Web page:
Becoming The Flapper: The Definitive Guide On Dressing 1920s

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With the advent of movies like “The Great Gatsby” and vintage trends that make us look at our ancestors’ fashions, it’s hard to go online shopping without seeing 1920s inspired clothes.

The silhouettes of the 1920s are all the rage, and the “flapper” is a more popular Halloween costume than ever. But what did the real flappers wear? With the slew of modern clothes that look vintage, it’s hard to find out exactly what real flappers wore. We’ve done some digging. Below, we present the definitive guide on how to dress and act like a real flapper.

Chapter 1

Chop The Locks And Say Yes To The Bob: Hairstyles

One of the most iconic looks of the 1920s is the bob hairstyle.

However, most people don’t realize that the era didn’t begin with the bob. Many women pinned their hair back in a sort of faux bob, and then cut it shorter later in the era when it was more socially acceptable. Movie stars like Gretta Garbo and Claudette Colbert began these fashion trends. There were still many variations of the bob, though. Some women had theirs short and straight and close to the head and face, while others had finger curls. You can use the links below to determine what hairstyle you want, but be sure to coordinate your shoes and dress to match that time period.

Chapter 2

Short Hemlines For A New Woman: Dresses

Many people love the flapper era because women began to show a little leg.

However, it wasn’t as immediate a trend or as short a skirt as the mass media often portrays. Hemlines generally went to about mid-calf, and women always wore stockings under their dresses. In the daytime, dark stockings were typical, but in the evening, wearing stockings that were one shade darker than your skin tone was acceptable. Shorter skirts were indicative of the sexual revolution that permitted women to embrace their bodies and step outside their traditional roles. Women were obsessed with looking more boyish, so bras were made to bind in breasts and the straight silhouette of dresses mirrored that of men’s style.

Chapter 3

Pearls And Feathers And Much More: Jewelry

Art deco wasn’t just appropriate for buildings.

The triangular design and smooth lines made it ideal for new, interesting jewelry. Art deco jewelry was normally embedded with gemstones and other precious stones and metals, and they were oftentimes overstated and larger-than-life. Costume jewelry also became increasingly popular during this era because of the availability of plastics that replicated jade and amber perfectly.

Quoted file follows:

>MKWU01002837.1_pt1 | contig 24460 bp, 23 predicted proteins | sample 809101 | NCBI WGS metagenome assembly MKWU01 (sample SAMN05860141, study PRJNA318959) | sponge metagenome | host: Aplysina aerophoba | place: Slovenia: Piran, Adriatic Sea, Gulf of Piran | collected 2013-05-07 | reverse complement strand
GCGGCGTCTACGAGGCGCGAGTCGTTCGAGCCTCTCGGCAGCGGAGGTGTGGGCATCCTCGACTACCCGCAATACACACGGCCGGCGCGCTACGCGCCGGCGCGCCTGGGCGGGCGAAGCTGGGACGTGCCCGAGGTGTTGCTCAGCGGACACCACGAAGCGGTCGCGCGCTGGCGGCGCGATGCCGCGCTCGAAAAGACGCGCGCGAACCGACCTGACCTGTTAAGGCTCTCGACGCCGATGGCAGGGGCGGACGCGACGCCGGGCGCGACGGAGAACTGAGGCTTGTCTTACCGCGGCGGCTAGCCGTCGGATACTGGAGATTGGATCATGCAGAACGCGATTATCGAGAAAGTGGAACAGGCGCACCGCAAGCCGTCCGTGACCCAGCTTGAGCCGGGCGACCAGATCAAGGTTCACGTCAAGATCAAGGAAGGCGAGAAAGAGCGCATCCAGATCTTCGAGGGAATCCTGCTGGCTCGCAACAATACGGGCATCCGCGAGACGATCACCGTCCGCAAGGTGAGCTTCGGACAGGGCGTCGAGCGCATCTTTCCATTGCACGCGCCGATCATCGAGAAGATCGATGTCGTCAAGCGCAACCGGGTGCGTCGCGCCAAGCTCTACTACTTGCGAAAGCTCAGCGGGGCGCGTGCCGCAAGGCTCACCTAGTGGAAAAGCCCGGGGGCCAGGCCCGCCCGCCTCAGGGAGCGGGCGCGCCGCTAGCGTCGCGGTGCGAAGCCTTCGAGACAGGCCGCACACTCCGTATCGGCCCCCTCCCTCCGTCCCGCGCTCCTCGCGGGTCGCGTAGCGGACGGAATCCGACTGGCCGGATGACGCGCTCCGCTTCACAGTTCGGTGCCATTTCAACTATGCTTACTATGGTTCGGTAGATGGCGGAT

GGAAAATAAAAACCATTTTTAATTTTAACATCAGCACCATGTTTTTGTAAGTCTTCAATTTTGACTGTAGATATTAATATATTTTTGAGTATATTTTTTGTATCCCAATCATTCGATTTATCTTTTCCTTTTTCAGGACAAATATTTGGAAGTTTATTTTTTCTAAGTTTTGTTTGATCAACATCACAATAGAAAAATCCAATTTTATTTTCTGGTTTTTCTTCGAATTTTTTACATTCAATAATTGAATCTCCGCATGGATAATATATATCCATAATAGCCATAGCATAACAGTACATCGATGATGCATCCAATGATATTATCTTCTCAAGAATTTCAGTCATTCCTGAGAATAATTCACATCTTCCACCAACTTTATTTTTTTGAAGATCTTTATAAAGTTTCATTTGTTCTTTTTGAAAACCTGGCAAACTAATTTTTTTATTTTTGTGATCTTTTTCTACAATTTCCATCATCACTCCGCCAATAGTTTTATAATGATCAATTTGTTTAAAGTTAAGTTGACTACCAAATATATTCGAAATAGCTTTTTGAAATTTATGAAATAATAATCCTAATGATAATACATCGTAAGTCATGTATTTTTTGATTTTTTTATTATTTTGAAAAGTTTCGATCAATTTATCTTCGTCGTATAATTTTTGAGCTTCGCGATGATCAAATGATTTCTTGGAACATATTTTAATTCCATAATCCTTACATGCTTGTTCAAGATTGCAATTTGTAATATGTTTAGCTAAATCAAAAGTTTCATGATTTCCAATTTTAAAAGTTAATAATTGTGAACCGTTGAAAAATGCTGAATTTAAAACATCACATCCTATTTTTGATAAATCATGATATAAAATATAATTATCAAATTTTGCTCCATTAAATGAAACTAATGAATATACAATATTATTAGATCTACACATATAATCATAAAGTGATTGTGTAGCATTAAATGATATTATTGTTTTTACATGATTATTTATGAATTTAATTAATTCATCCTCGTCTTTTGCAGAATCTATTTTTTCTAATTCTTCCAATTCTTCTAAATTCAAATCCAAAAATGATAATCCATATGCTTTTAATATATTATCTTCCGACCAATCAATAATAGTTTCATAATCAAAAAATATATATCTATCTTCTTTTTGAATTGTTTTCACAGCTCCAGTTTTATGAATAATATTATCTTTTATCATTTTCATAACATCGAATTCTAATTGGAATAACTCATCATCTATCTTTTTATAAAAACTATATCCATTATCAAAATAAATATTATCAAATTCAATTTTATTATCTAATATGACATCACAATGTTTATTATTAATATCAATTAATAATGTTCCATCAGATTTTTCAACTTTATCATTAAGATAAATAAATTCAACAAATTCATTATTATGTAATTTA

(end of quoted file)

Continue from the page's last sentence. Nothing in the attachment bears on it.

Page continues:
Chapter 4

Clara Bow And Cupid’s Bow: Makeup

Makeup in this era was all about eyebrows and lips.

Clara Bow, a famous 1920s film star, showed off her lipstick and ignited other women to follow in her footsteps. Eyebrows were plucked nearly completely off and filled in with dark pencil, and dark red lipstick accentuated the “Cupid’s Bow” of the woman’s lips. In addition, using dark eyeliner around the entire eye was common. In general, women wanted to look younger, and rosy lips with wider eyes achieved this.

Chapter 5

Perfect For Dancing: Shoes

Far from the stilettos of today, the heels of the 1920s were made for practicality.

Women could be seen frequently dancing the Charleston and going out on their own. For that reason, shoes couldn’t be too hard to walk in. The heels were low and chunky, and there usually was some kind of T-Strap to make sure the foot was secure in the shoe. Decorative details, like patterns embroidered on leather and cutouts on the side of the shoe, were common. These made characteristics certain designers’ shoes more unique and desirable.

Chapter 6

Fans and Cigarettes Galore: Accessories

Women of the 1920s began to break down the social barriers that stood against them.

Their accessories weren’t just cloche hats and small embroidered purses; they were controversial items, like feather boas and cigarette holders. Women also carried cigarettes in decorated and extravagant cases, which were designed in the art deco style. In addition to controversial accessories, women could also be seen wearing fringed scarves to keep them warm. Handbags were small enough to carry only a few items, and they had handles instead of a long strap.

Chapter 7

Attitude Is Everything: Behavior

A significant part of the flapper image had nothing to do with the clothes.

Flappers wanted to break with the traditions and norms of society up to that point. In 1920, women received the right to vote. Between that and the end of WWI in 1918, young people in 1920 wanted nothing to do with their parents’ way of living. Flapper women wore makeup even though it was considered promiscuous, went to dance clubs even though it was unorthodox, and chopped off their hair and hemlines in the name of liberation. If you want to dress like a flapper, you should embody the flapper attitude. Even though the clothes aren’t controversial by today’s standards, there would be no shorter skirts at all if flappers hadn’t begun wearing them.